Ben Stokes’ one-day international retirement has brought heightened scrutiny on a fixture programme which has been termed “unsustainable” by the England Test captain.
England’s Test captain has called time on the 50-over game at the age of 31 and just three years after playing a starring role in his country’s 2019 World Cup final success.
Since that historic moment, Stokes has played just nine more times in the 50-over format due to injuries, a mental health break and workload management.
Here, we assess England’s workloads as Stokes prepares to bring the curtain down on an ODI career in which he memorably inspired his side to victory in the 2019 World Cup final.
How does England’s workload compare to other nations?
Consider this: Joe Root made his international debut two years after Kane Williamson but has already played more Tests (121 to 88) and ODIs (156 to 151) than the New Zealand captain. Since the start of 2017, England have had 498 scheduled days of cricket, which puts them ahead of India in second place on 472. Australia are languishing more than 100 days behind England on 387. That is a seismic difference.
What is different this year to other years?
A knock-on consequence of the Covid-19 pandemic has led to a backlog of fixtures. A three-match ODI series in the Netherlands was originally pencilled in for 2020 but had to be shoehorned in between the second and third Tests against New Zealand last month. India also had to play their rescheduled Test this month to satisfy demand after last year baulking at playing the final match due to Covid concerns.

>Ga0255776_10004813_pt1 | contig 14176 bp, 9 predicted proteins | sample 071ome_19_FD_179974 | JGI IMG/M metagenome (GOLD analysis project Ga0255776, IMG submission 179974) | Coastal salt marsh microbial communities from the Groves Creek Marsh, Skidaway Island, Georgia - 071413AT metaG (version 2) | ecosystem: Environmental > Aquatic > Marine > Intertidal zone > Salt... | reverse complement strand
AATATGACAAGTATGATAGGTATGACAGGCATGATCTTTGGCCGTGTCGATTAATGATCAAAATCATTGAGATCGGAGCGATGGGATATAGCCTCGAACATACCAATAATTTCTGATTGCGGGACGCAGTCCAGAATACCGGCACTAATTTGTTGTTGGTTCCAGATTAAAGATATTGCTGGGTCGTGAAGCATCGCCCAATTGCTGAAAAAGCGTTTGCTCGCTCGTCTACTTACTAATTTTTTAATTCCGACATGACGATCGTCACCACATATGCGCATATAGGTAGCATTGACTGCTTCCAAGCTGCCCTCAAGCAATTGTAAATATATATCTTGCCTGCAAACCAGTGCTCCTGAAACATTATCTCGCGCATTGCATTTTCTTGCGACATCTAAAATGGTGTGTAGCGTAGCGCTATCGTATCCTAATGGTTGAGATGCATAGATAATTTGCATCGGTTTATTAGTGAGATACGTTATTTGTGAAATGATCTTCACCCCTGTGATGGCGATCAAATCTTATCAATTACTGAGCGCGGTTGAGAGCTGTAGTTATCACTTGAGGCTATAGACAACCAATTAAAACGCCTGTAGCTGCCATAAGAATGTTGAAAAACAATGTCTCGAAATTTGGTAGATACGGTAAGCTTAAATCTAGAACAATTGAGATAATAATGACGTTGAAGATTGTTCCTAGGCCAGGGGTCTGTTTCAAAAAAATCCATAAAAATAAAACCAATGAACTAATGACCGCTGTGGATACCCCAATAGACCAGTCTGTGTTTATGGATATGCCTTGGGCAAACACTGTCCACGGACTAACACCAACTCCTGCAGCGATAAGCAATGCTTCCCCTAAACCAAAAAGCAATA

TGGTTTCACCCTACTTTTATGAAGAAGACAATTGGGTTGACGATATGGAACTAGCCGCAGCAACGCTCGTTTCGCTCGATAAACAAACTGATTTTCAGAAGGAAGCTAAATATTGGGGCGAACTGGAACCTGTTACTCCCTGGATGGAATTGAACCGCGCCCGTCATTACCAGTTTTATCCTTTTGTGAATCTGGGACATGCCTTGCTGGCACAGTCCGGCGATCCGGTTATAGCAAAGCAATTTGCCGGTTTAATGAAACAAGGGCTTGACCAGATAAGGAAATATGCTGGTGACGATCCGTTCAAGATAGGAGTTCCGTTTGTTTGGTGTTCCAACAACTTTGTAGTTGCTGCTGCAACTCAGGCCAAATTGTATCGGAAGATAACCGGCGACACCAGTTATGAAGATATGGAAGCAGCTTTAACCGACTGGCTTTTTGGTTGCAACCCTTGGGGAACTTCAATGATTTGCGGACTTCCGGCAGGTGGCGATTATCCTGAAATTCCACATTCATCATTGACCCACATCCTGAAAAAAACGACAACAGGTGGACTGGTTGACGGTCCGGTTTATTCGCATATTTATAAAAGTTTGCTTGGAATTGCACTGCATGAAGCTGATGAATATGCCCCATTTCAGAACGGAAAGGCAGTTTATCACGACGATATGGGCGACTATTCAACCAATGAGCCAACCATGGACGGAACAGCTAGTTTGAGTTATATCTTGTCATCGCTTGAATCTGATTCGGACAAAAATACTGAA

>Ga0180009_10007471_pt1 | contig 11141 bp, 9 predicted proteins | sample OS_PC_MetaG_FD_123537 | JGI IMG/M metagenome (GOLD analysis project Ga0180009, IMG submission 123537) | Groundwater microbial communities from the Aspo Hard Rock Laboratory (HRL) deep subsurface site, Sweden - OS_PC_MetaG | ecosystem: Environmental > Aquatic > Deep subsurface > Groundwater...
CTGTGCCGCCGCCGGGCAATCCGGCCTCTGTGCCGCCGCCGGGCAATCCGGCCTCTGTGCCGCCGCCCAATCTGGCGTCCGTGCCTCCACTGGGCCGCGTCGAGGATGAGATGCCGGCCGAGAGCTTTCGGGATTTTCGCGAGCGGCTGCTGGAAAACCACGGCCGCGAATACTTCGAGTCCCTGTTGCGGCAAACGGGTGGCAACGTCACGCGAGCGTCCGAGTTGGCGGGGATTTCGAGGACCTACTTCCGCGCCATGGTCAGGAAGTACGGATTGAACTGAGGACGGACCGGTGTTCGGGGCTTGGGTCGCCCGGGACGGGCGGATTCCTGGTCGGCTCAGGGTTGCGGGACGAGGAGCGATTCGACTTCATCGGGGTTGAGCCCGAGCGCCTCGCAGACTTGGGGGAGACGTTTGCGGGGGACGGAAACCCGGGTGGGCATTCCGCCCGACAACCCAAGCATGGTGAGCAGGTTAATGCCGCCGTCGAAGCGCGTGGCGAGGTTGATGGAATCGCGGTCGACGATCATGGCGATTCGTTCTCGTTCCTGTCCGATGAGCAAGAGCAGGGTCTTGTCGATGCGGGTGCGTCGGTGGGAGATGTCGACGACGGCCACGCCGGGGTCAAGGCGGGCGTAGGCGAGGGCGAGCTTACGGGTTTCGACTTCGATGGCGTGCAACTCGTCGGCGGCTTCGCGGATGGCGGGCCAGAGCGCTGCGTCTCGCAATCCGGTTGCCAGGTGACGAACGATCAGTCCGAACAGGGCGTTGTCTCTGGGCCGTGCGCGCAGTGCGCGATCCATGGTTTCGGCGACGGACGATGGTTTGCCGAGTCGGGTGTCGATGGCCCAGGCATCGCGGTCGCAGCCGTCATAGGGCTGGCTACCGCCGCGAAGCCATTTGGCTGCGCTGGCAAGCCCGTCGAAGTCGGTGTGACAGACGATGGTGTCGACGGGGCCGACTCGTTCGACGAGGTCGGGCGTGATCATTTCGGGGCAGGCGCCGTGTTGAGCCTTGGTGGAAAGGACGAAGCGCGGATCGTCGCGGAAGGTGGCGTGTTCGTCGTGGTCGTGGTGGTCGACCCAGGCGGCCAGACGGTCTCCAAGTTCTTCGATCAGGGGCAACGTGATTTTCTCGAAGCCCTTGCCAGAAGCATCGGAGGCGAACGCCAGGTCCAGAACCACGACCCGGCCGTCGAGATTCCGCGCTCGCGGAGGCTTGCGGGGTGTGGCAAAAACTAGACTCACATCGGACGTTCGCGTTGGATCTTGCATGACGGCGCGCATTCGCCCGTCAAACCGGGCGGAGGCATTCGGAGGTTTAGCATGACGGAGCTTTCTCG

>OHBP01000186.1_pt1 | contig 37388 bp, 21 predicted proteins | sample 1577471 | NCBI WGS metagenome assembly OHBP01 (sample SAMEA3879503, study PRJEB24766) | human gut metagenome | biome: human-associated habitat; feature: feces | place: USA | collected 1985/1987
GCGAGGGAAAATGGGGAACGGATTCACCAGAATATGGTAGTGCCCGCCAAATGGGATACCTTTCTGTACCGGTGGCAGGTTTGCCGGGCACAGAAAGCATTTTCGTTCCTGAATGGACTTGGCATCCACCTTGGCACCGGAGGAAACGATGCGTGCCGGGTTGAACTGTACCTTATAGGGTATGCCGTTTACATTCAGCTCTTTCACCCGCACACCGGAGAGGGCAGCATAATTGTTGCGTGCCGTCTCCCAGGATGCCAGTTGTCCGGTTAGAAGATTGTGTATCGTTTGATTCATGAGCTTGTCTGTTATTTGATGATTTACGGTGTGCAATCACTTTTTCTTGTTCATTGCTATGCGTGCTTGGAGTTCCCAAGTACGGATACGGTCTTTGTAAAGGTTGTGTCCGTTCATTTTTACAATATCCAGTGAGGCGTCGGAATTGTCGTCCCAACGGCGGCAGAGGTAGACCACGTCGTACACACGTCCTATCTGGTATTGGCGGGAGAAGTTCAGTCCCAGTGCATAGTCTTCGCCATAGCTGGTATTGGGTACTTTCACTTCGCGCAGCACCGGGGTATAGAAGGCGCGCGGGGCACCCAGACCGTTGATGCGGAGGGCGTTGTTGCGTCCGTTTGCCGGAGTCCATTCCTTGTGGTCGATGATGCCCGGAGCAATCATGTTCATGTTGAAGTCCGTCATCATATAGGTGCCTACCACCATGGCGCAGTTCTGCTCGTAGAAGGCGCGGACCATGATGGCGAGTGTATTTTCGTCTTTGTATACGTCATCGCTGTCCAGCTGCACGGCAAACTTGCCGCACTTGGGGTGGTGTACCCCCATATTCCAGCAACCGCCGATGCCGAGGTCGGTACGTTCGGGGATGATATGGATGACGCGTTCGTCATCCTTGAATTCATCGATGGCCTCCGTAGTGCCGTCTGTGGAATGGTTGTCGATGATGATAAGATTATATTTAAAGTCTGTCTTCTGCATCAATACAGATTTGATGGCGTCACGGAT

So how much cricket are England actually playing?
This month alone, England are in action on 17 days. That is without factoring in training or travel. White-ball coach Matthew Mott described Jos Buttler’s introduction to the captaincy as a “baptism of fire” amid a programme of 12 fixtures in 25 days this month against India and South Africa. From June 2 to July 3, their schedule reads four Tests, nine ODIs and six T20s. That is excessive.
Is any change on the horizon?
The advent of Twenty20 and the format’s subsequent rise has lengthened bilateral series in recent times while the proliferation of global tournaments and franchise leagues is close to saturating the market. Cricket chiefs might seem well intentioned but may be guided by the vast sums on offer from broadcasters, which demand more not fewer matches. The International Cricket Council is due to announce its next future tours programme and the signs point to another heavy load for England’s cricketers.
So what can be done?
Stokes’ decision might just be the first domino in a chain reaction although there is little evidence to suggest this is the case. If the cream of the crop do start walking away from certain formats to extend their careers, will this convince the International Cricket Council, members boards and broadcasters into rethinking their calendars? England are scheduled to visit Pakistan twice, plus Australia, New Zealand, South Africa and Bangladesh this winter. Something has to give.